How many variations in ratio and size for images do we actually need?

2. Creating A Style Guide Earlier

As a UI project grows conceptually it becomes increasingly important to create and maintain a style guide, or pattern library. This will establish design principles to help the project scale, maintaining rhythm and consistency. If we’re defining variables beforehand, it’s a good way to document them. Future decision-making is going to be easier with a style guide than without one.

Depending on the project, creating a style guide is a luxury and quite often intended for future reference. This is why most style guides get put together at the last minute or after the project is complete, and that’s still good practice. But while there is plenty of post-rationalization and reasoning for a style guide to aid prospective design and development, it can actually help build up fidelity in the early stages of conceptualization.

Creating a basic style guide right at the beginning will not only establish principles early on to reduce design decisions, but also help as an infrastructure to evolve and augment principals going forward.

Making one at the start doesn’t mean it has to be complete — far from it. Styles tend to evolve more in the early stages anyway, and the bigger a project gets the more clearer and tighter the boundaries become.

3. Modular-Based Priority and Adaption

In modular-based design systems, such as Brad Frost’s Atomic Design, a layout can be formulated out of specific key areas. Modules become reusable throughout various layouts. Interfaces are treated as systems and not pages, with pattern-based design and development a big part of the process.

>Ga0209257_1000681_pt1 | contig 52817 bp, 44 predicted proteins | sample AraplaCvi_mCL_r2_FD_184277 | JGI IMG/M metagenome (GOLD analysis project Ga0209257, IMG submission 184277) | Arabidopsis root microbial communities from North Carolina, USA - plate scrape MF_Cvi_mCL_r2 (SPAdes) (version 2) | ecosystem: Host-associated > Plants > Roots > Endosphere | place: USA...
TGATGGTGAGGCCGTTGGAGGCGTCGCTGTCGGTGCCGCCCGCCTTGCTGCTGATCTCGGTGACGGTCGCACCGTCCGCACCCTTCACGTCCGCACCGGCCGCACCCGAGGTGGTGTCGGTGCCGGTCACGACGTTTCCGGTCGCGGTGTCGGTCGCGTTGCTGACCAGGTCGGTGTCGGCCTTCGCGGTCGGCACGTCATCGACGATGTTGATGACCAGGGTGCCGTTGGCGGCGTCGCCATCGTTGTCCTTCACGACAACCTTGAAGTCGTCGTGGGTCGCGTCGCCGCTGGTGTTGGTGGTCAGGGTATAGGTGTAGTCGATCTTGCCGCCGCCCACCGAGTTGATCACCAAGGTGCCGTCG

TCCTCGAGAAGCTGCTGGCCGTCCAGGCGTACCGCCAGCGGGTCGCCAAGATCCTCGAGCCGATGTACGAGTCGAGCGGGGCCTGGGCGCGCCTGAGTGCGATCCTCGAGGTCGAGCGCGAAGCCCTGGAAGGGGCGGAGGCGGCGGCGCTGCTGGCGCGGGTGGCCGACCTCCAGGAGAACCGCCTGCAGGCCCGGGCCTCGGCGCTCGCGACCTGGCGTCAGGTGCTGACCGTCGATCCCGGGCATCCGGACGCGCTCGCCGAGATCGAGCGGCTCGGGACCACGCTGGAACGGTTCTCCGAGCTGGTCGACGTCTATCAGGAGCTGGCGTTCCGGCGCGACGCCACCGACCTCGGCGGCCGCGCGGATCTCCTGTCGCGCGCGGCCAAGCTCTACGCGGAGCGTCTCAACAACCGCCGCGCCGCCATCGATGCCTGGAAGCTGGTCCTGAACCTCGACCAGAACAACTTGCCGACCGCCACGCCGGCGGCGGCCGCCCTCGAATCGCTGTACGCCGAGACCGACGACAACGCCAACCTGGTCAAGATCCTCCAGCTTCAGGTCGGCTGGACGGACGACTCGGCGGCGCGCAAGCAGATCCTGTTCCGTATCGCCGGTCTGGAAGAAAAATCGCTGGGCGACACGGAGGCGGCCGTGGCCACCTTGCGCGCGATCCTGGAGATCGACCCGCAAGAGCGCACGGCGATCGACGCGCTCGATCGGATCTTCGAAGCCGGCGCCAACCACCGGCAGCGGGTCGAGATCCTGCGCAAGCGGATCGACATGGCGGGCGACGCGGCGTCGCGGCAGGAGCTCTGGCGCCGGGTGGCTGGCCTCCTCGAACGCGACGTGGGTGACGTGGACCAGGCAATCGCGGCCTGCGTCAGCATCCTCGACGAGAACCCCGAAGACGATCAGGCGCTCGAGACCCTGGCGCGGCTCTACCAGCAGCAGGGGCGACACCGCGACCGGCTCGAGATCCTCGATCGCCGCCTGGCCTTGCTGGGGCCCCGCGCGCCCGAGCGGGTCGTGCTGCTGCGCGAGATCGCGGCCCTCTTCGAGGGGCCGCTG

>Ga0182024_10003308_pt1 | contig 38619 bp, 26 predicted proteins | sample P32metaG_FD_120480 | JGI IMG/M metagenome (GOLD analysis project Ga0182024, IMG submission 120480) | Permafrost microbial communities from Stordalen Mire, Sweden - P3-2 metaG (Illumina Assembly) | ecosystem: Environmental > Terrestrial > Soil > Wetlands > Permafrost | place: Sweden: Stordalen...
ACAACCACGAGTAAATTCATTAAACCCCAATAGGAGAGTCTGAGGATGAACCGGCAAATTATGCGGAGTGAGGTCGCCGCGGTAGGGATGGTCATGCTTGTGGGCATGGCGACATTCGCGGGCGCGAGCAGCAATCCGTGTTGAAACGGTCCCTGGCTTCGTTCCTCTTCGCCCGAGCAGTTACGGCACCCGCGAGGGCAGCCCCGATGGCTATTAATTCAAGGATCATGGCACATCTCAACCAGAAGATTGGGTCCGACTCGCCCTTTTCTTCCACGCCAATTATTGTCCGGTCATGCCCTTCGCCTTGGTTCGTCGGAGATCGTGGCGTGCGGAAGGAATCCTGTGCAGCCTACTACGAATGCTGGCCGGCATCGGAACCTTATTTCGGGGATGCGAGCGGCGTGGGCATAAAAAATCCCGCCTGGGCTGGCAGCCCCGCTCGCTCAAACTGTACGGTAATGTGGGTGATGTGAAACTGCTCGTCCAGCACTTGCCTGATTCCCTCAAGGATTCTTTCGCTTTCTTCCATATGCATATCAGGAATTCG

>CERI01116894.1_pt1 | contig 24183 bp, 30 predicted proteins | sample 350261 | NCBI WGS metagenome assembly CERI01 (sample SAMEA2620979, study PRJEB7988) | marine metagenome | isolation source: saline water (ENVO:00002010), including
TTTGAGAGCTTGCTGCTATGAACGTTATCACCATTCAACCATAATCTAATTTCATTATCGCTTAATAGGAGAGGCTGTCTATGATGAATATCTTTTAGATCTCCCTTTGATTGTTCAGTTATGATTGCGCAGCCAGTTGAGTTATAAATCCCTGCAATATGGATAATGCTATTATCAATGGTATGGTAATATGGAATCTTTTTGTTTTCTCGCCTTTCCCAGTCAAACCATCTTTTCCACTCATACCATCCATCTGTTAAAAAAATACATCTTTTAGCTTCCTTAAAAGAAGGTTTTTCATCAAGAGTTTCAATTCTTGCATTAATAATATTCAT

This is a great methodology and it makes UI design much more manageable, but to make it more effective we have to prioritize the key areas and adapt everything else around them. This in turn will ensure there is visual coherence.

Identify Key Areas

Our design should revolve around the important parts. The priority of each area is determined by its content or functionality within the interface, and is essentially the key to the puzzle.

By focusing on the important areas first, we are reducing design decisions thereafter as subsequent areas have to bend and adapt to established surroundings.

Focus On Key Areas

Once high priority areas have been identified, it’s about super-focusing on the critical parts and finessing them to completion. The idea is to ensure they’re intuitive and meet all requirements before adapting the less important areas.